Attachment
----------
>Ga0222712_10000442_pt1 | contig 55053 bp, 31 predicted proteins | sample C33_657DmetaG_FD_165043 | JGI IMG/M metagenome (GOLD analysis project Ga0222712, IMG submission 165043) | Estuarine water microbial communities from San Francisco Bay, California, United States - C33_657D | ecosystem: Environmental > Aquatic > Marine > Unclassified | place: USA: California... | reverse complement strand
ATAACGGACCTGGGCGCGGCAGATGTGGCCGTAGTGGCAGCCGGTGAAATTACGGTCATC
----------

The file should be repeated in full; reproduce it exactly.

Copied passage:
>Ga0222712_10000442_pt1 | contig 55053 bp, 31 predicted proteins | sample C33_657DmetaG_FD_165043 | JGI IMG/M metagenome (GOLD analysis project Ga0222712, IMG submission 165043) | Estuarine water microbial communities from San Francisco Bay, California, United States - C33_657D | ecosystem: Environmental > Aquatic > Marine > Unclassified | place: USA: California... | reverse complement strand
ATAACGGACCTGGGCGCGGCAGATGTGGCCGTAGTGGCAGCCGGTGAAATTACGGTCATC